Web Benchmarks, Video Playback, And Power
Web Benchmarks: Google V8, SunSpider, Kraken
Since nettops are implicitly designed as devices used to connect to the Web, our candidates need to prove their mettle in this discipline as well. The browser of choice for this round of tests was Google's Chrome 17, which was current at the time of benchmarking.
|Model||Zbox ID82 Plus||Zbox ID81 Plus||Zbox ID80 Plus||Zbox Blu-ray 3D ID36||Zbox AD04 Plus||Zbox nano AD10 Plus||Zbox nano VD01 Plus|
|Google V8 (v6): Overall||7609||4138||2503||2126||2978||3279||2439|
|SunSpider v 0.9.1||350 ms||556.0 ms||983.2 ms||1087.6 ms||888.8 ms||869.4 ms||960.01 ms|
|Kraken v1.1||3856.3 ms||6925.9 ms||14402.9 ms||16328.1 ms||9768.0 ms||10970.7 ms||13717.3 ms|
Setting aside the Sandy Bridge-based siblings and concentrating on the more purpose-built nettop platforms for now, we can see that the Zboxes built around AMD's APUs make the speediest surfing machines, outperforming Intel's Atoms in every single discipline. Even VIA's Nano X2 is surprisingly strong.
As a side note, Google's V8 (version 6) generated some inconsistent results over various runs. Kraken and SunSpider, on the other hand, yielded practically identical results across runs on the same hardware.
Video Playback: H.264 and Blu-ray (VC-1)
Thanks to their compact form factor, sufficiently-capable nettops also tend to make attractive small HTPCs, with the obvious prerequisite being an ability to play videos back smoothly. Fortunately, it's not difficult for a modern machine to deliver smooth DVD playback. So, we decided to test using an H.264-encoded MKV file at 720p, along with the Blu-ray version of The Fifth Element encoded with VC-1. Playback was handled by Arcsoft's TotalMedia Theatre 5, which we chose for its broad support of hardware acceleration.
The good news is that all of our test candidates are able to play back the H.264-encoded movie at 720p, though VIA's Nano comes close to hitting its ceiling with 95% CPU utilization. Testing under VLC doesn't help bring the Nano's workload down at all.
Playing back our VC-1-encoded sequence was a different story, unfortunately. The Fifth Element proved to be too much for the aging Chrome9 engine, and the CPU couldn't handle the workload in software mode. Although the audio track came through perfectly, the picture would freeze for several seconds at a time, jump to a later frame, and then get stuck there. According to VIA, the VX900 chipset should sport hardware-accelerated H.264 and VC-1 decoding, so we're not sure if this is an issue of software support in the apps we used to test, or indeed the limits of VIA's hardware. At least H.264-based content was enjoyable enough to watch.
The remaining platforms had no problem playing back the VC-1-encoded file, thanks to their much more modern architectures and support for hardware-accelerated decoding. None of them exceeded a peak CPU load of 14 percent, usually staying well below the 10 percent mark.
Two interesting notes: First, even the pared-down version of Intel's HD Graphics found in its Celeron 857 handles high-bitrate video playback deftly, which is something we haven't always been able to say of the company's integrated GPUs. The PowerVR-based GPU in Intel's Atom D2700 isn't nearly as desirable, and there's a good reason most companies augment it with a dedicated GPU. Although it supports hardware-accelerated decode, software support for it is sorely lacking.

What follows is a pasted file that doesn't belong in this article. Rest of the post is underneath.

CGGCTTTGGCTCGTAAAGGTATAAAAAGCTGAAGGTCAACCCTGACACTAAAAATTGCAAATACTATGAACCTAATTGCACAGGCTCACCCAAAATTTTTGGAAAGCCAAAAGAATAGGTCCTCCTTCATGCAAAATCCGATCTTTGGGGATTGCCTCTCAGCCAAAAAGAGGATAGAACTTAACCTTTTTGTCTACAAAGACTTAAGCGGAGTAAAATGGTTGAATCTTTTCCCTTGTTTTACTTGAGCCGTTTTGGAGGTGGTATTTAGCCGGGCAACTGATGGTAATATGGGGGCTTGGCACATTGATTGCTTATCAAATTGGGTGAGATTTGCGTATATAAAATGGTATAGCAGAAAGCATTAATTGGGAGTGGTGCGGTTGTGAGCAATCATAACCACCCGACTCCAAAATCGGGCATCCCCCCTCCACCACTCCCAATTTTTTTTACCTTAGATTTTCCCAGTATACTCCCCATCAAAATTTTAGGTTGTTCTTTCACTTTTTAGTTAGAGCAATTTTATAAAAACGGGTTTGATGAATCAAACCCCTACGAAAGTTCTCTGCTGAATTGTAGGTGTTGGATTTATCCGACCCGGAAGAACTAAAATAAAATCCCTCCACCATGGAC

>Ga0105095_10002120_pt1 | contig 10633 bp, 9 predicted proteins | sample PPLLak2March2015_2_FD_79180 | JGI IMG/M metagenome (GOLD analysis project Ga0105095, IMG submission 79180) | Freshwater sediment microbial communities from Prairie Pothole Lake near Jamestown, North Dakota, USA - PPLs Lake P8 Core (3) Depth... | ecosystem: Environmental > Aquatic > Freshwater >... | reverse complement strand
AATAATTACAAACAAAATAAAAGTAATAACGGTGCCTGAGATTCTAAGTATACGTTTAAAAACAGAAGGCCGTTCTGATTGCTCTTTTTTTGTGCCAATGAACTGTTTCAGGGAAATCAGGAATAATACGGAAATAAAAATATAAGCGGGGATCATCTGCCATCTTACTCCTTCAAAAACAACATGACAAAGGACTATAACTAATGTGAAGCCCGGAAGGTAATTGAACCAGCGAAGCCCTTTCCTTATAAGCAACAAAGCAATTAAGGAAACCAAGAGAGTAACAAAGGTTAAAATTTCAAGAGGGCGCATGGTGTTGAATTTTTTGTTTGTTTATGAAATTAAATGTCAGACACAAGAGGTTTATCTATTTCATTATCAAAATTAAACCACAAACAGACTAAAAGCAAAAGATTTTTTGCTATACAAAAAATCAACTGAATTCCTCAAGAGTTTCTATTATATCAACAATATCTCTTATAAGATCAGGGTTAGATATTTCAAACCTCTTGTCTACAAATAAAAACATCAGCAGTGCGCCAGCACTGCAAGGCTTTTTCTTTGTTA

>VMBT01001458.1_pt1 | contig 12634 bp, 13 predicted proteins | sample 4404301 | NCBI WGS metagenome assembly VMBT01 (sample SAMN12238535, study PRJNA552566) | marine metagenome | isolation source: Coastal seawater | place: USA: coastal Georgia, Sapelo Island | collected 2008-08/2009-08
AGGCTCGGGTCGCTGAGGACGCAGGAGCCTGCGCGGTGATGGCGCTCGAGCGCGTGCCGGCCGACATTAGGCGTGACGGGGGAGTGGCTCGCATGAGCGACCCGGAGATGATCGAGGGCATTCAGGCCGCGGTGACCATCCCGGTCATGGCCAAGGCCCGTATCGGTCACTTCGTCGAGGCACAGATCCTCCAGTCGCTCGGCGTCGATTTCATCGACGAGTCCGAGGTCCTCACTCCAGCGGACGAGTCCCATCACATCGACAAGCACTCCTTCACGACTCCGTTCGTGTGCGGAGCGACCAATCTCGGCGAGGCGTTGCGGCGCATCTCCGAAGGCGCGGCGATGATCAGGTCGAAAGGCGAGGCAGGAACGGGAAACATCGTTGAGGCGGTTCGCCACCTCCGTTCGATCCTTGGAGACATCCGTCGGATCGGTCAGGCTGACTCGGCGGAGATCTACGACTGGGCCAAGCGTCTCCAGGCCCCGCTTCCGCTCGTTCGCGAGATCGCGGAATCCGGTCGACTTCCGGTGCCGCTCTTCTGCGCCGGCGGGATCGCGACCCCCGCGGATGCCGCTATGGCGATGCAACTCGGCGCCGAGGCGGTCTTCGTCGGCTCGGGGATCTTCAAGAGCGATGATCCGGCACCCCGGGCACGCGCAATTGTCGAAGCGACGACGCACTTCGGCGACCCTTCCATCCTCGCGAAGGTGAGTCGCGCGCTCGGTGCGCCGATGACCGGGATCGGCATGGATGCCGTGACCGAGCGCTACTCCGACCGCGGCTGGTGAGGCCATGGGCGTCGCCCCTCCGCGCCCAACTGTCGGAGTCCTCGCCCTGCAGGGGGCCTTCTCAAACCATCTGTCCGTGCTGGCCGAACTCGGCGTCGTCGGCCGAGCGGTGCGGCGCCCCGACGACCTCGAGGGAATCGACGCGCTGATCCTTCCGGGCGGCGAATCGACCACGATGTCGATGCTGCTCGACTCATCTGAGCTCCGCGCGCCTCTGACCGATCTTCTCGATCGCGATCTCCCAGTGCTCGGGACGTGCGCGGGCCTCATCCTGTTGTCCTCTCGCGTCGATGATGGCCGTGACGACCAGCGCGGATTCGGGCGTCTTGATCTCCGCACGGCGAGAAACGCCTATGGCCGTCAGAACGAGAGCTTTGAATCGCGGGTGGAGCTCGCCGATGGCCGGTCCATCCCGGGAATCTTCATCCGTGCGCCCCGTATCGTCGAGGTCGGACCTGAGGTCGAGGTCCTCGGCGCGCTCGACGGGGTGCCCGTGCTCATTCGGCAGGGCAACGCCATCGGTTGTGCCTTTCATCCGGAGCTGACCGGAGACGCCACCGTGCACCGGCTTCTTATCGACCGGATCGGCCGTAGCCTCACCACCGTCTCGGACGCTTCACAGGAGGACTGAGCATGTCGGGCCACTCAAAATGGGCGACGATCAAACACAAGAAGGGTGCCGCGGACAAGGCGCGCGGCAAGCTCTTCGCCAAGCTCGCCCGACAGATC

One of the reasons these platforms are allowed to get away with such modest (albeit often-adequate) performance is that they promise low power consumption in return. The question is, how low do they really go? We measured power draw at the wall socket using three scenarios: an idle Windows desktop, running Prime95's torture test on all cores, and playing back the H.264-encoded file using Arcsoft's TotalMedia Theater 5.
|Nettop Platforms: Power Consumption (in Watts)||Idle (Windows 7 Desktop)||Load (Prime95 x Core)||Video Playback (H.264, 720p)|
|Zbox ID82 Plus(Intel Core i3-2330M)||16.7||45.2||22.9|
|Zbox ID81 Plus(Intel Celeron 857)||14.5||26.5||18.8|
|Zbox ID80 Plus(Intel Atom D2700)||21.7||26||28.9|
|Zbox Blu-ray 3D ID36(Intel Atom D525)||27.1||30.1||31|
|Zbox AD04 Plus(AMD E-450)||12.7||23.2||18.3|
|Zbox nano AD10 Plus(AMD E-350)||11.7||21.5||19.4|
|Zbox nano VD01 Plus(VIA Nano X2 U4025)||22.4||39.3||35.3|
The first thing you'll notice is that the two highest-performing chips boast remarkably low idle power. There's a good explanation for that, though, as the two Sandy Bridge-based parts are the only chips from Intel that don't require the assistance of a discrete GPU.
Also, the Atom processors seem to belie their low-power pedigree. The Atom D525-based platform actually draws more power than VIA's Nano X2, which is a much older design. That's not just due to the add-in GPUs used in those machines, either. The other thing you need to know about Intel's desktop-oriented Atoms is that they don't support SpeedStep, meaning they don't reduce their clock speed and always run at their full operating frequency. While the Nano X2 is able to throttle down during idle periods, that doesn't really help much compared to the more modern competition (aside from the Intel chips).
Under full load, the Core i3-2330M draws power in line with its performance, and once more, the Atoms don't look too great. The AMD systems are more frugal. Then again, they're only exposing two threads instead of the Hyper-Threaded dual-core Atom design that enables four. Once again, high power consumption gives away the Nano X2's age and larger production process.
Of course, we measured each system's power consumption, meaning that all components, from the Wi-Fi module to the add-in USB 3.0 controller, factor into the final result. As such, our measured values apply only to these configurations. A different combination of hardware would have yielded different results.